12:00 to 1:00 pm ET
Caribe Hostil: Narratives of Displacement in Puerto Rican Contemporary Art
Americas Society hosts Dr. Yarimar Bonilla in conversation with artists Ricardo Cabret, Sofía Gallisá Muriente and Roberto “Yiyo” Tirado.
Americas Society is pleased to welcome Dr. Yarimar Bonilla, in conversation with artists Ricardo Cabret, Sofía Gallisá Muriente, and Roberto "Yiyo" Tirado to discuss topics that have become increasingly relevant for the Puerto Rican community, including displacement, gentrification, remote working, and financial hardship. This program is presented in conjunction with our current exhibition Tropical Is Political: Caribbean Art Under The Visitor Economy Regime, curated by Marina Reyes Franco.
Join us via Zoom on Friday, November 4th, from 12:00 to 1:00 pm. Register for the panel.
About the Moderator
Yarimar Bonilla is a political anthropologist, professor, writer, and the director of the Center for Puerto Rican Studies at Hunter College. She is the author and editor of numerous scholarly publications including: Non-Sovereign Futures: French Caribbean Politics in the Wake of Disenchantment (2015), Aftershocks of Disaster: Puerto Rico Before and After the Storm (2019), and Trouillot Remixed (2022). She is also a founder of thePuerto Rico Syllabus Project. In addition, Yarimar is a prominent public intellectual and a leading voice on Caribbean and Latin-X politics. She writes a monthly column in the Puerto Rican newspaper El Nuevo Día titled “En Vaivén,” is a regular contributor to publications such as The New York Times, The Washington Post, and The Nation. Her current research—for which she was named a 2018-2020 Carnegie Fellow—examines the politics of recovery in Puerto Rico after Hurricane Maria and the forms of political and social trauma that the storm revealed.
About the Artists
Ricardo Cabret is a Puerto Rican artist and scientist based in Queens, New York. Cabret’s interdisciplinary practice moves between computer science, code, and painting to reveal and unravel the tensions between humans, nature, and technology. Drawing from computing processes and references to the history of abstraction, Cabret cites landscapes while mining software architectures and cryptography in his multi layered compositions. Cabret holds an MS in computer science from the New York Institute of Technology, and a BS in electrical engineering from the University of Puerto Rico, Mayagüez. Cabret is the recipient of the AIM Bronx Museum Fellowship (2018-2019), and his work has been included in exhibitions at America's Society, Smack Mellon, Abrons Art Center, and the Bronx Museum, amongst others.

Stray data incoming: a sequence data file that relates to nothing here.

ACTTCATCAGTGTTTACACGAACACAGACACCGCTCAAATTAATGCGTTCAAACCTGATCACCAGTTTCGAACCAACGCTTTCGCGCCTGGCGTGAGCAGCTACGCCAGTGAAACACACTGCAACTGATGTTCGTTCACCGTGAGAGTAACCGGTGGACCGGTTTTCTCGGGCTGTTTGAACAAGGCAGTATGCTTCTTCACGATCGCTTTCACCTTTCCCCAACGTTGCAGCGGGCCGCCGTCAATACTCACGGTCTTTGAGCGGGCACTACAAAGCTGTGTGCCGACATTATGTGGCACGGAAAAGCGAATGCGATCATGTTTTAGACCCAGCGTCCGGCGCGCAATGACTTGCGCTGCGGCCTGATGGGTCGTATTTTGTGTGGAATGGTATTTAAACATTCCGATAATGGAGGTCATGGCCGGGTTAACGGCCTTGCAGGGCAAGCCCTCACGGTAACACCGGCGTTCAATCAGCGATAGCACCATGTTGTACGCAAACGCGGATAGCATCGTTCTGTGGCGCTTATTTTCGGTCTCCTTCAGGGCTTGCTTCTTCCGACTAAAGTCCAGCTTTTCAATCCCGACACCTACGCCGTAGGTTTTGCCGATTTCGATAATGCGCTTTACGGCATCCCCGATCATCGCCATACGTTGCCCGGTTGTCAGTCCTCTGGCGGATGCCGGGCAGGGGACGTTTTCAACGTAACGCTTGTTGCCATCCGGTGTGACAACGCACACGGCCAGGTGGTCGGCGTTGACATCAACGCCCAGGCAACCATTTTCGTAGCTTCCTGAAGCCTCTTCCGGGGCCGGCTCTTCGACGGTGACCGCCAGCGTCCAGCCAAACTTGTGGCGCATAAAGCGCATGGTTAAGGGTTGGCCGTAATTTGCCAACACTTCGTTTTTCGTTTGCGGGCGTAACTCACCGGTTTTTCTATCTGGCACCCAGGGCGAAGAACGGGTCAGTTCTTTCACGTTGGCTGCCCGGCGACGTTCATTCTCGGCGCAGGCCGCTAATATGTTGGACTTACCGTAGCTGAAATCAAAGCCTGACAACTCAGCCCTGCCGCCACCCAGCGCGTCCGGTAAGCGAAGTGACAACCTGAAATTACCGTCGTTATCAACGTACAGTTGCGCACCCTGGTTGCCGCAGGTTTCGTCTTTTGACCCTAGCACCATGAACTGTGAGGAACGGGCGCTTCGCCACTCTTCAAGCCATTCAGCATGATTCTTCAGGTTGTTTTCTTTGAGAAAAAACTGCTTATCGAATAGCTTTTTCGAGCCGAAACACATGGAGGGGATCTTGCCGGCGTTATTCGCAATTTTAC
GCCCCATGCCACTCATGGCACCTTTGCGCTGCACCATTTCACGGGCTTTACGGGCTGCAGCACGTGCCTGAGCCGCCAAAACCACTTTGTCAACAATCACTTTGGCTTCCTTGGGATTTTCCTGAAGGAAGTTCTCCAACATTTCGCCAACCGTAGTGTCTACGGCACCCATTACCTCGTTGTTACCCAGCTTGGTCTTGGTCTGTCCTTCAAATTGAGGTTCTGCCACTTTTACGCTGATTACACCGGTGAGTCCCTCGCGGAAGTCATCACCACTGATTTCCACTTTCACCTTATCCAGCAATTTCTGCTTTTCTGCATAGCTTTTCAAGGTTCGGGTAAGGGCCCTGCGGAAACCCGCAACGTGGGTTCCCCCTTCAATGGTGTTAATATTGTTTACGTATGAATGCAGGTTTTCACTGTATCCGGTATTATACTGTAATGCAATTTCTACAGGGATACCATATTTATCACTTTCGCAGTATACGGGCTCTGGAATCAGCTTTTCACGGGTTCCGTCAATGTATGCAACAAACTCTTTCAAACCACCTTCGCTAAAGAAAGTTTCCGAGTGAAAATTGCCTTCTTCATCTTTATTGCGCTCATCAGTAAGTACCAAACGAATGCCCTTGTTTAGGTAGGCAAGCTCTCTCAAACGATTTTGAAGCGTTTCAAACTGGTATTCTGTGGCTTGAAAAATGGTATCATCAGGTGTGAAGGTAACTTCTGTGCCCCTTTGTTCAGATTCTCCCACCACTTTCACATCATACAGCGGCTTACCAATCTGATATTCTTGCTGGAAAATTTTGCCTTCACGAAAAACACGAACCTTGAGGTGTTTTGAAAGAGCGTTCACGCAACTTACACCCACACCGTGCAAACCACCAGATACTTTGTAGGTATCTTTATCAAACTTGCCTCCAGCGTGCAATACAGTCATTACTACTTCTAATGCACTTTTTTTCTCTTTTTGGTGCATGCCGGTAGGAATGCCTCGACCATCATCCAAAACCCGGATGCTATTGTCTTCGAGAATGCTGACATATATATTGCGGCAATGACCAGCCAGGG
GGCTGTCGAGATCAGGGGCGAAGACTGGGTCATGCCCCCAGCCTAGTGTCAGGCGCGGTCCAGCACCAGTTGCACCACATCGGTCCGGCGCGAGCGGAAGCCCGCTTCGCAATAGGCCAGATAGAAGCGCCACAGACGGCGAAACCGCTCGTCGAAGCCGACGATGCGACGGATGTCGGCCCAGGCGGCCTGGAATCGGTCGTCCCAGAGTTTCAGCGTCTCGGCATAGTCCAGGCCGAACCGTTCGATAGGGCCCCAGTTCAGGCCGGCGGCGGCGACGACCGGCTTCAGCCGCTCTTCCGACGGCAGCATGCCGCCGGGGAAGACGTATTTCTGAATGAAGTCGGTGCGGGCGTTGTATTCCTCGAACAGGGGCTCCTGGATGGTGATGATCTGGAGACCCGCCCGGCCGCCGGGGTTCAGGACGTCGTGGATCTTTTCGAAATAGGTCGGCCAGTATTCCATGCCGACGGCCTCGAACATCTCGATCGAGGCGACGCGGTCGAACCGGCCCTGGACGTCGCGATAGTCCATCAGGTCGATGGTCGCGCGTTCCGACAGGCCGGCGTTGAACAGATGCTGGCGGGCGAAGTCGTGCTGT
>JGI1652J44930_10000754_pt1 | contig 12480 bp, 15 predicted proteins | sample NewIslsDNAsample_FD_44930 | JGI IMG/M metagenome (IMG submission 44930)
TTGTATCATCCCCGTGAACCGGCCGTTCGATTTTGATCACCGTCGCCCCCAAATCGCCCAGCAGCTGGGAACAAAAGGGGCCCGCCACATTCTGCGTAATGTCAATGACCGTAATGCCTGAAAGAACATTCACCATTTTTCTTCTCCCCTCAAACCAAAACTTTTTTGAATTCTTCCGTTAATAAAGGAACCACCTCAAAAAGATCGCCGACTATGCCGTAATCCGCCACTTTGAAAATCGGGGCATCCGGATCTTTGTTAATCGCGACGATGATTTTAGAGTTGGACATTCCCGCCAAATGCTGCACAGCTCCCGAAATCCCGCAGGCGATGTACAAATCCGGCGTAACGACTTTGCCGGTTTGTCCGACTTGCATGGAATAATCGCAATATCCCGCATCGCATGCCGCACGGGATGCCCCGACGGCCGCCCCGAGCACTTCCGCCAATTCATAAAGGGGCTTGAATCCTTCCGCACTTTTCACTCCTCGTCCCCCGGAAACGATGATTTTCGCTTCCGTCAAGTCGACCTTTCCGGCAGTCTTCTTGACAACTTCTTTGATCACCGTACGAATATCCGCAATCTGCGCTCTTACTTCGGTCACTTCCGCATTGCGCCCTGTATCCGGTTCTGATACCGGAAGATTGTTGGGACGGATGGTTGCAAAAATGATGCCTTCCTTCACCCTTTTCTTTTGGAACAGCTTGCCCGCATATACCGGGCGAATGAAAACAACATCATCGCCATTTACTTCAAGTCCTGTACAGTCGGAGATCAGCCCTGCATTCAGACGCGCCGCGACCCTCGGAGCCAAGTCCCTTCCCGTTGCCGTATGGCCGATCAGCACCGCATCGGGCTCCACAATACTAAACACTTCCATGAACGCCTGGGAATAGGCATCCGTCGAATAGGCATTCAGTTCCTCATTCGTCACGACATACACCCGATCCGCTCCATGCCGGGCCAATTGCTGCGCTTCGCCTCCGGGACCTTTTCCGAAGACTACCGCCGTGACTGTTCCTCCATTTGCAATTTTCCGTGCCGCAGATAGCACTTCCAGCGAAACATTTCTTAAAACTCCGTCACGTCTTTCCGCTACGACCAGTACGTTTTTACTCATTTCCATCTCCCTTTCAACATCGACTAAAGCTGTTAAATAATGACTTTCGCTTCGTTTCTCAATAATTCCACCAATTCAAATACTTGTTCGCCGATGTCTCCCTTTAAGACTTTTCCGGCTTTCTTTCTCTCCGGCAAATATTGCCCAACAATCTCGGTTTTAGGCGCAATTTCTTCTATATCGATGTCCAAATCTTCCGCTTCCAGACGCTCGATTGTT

Sofía Gallisá Muriente is an artist whose research-based practice resists colonial erasures and claims the freedom of historical agency, proposing mechanisms for remembering and reimagining. Her work deepens the subjectivity of historical narratives and contests dominant visual culture through multiple approaches to documentation. She employs text, image andarchive as medium and subject, exploring their poetic and political implications. Sofía has been a fellow of the Smithsonian Institute, Annenberg Media Lab at USC, and the Flaherty Seminar. She participated in residencies such as Alice Yard (Trinidad and Tobago), FAARA (Uruguay), and Fonderie Darling (Montreal). She has exhibited in Documenta Fifteen, the Whitney Biennial, the Queens Museum, ifa Galerie in Berlin, Museo de Arte Contemporáneo de Puerto Rico, TEOR/éTica in Costa Rica and galleries like Km 0.2 and Embajada. From 2014 to 2020, she co-directed the organization Beta-Local, dedicated to knowledge exchange and transdisciplinary practices. She is currently a fellow of the Puerto Rican Arts Initiative and the Cisneros Institute at MoMA.